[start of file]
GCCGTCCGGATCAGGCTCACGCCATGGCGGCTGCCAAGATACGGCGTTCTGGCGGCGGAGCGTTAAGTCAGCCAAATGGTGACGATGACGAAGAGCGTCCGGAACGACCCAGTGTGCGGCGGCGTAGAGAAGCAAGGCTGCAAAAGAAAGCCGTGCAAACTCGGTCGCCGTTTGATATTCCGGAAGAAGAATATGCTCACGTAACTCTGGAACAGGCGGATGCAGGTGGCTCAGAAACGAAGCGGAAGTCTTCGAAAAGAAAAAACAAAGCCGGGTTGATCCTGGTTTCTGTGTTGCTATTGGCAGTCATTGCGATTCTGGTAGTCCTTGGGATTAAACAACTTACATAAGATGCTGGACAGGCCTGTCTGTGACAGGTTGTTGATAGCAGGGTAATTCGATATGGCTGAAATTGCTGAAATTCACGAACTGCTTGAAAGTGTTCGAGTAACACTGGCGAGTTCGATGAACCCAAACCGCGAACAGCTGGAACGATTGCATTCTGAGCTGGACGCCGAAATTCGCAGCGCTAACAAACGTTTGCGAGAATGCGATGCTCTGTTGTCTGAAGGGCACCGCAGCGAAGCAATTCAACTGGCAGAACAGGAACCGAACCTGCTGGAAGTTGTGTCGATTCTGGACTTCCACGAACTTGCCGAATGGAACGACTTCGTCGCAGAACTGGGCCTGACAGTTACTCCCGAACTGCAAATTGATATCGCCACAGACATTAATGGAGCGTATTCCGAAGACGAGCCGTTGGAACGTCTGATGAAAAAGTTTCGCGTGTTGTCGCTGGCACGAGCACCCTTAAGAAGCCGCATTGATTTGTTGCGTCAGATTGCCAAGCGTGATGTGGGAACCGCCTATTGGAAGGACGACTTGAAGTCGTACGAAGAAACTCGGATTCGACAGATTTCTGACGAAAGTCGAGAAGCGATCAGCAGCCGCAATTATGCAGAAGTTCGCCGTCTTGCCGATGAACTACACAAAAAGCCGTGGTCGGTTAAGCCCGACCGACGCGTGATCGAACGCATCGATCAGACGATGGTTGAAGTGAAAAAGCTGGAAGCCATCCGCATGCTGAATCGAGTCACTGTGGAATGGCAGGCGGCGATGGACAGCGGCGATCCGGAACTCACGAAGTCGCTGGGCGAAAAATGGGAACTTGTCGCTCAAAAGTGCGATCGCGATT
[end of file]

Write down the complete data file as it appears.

GCCGTCCGGATCAGGCTCACGCCATGGCGGCTGCCAAGATACGGCGTTCTGGCGGCGGAGCGTTAAGTCAGCCAAATGGTGACGATGACGAAGAGCGTCCGGAACGACCCAGTGTGCGGCGGCGTAGAGAAGCAAGGCTGCAAAAGAAAGCCGTGCAAACTCGGTCGCCGTTTGATATTCCGGAAGAAGAATATGCTCACGTAACTCTGGAACAGGCGGATGCAGGTGGCTCAGAAACGAAGCGGAAGTCTTCGAAAAGAAAAAACAAAGCCGGGTTGATCCTGGTTTCTGTGTTGCTATTGGCAGTCATTGCGATTCTGGTAGTCCTTGGGATTAAACAACTTACATAAGATGCTGGACAGGCCTGTCTGTGACAGGTTGTTGATAGCAGGGTAATTCGATATGGCTGAAATTGCTGAAATTCACGAACTGCTTGAAAGTGTTCGAGTAACACTGGCGAGTTCGATGAACCCAAACCGCGAACAGCTGGAACGATTGCATTCTGAGCTGGACGCCGAAATTCGCAGCGCTAACAAACGTTTGCGAGAATGCGATGCTCTGTTGTCTGAAGGGCACCGCAGCGAAGCAATTCAACTGGCAGAACAGGAACCGAACCTGCTGGAAGTTGTGTCGATTCTGGACTTCCACGAACTTGCCGAATGGAACGACTTCGTCGCAGAACTGGGCCTGACAGTTACTCCCGAACTGCAAATTGATATCGCCACAGACATTAATGGAGCGTATTCCGAAGACGAGCCGTTGGAACGTCTGATGAAAAAGTTTCGCGTGTTGTCGCTGGCACGAGCACCCTTAAGAAGCCGCATTGATTTGTTGCGTCAGATTGCCAAGCGTGATGTGGGAACCGCCTATTGGAAGGACGACTTGAAGTCGTACGAAGAAACTCGGATTCGACAGATTTCTGACGAAAGTCGAGAAGCGATCAGCAGCCGCAATTATGCAGAAGTTCGCCGTCTTGCCGATGAACTACACAAAAAGCCGTGGTCGGTTAAGCCCGACCGACGCGTGATCGAACGCATCGATCAGACGATGGTTGAAGTGAAAAAGCTGGAAGCCATCCGCATGCTGAATCGAGTCACTGTGGAATGGCAGGCGGCGATGGACAGCGGCGATCCGGAACTCACGAAGTCGCTGGGCGAAAAATGGGAACTTGTCGCTCAAAAGTGCGATCGCGATT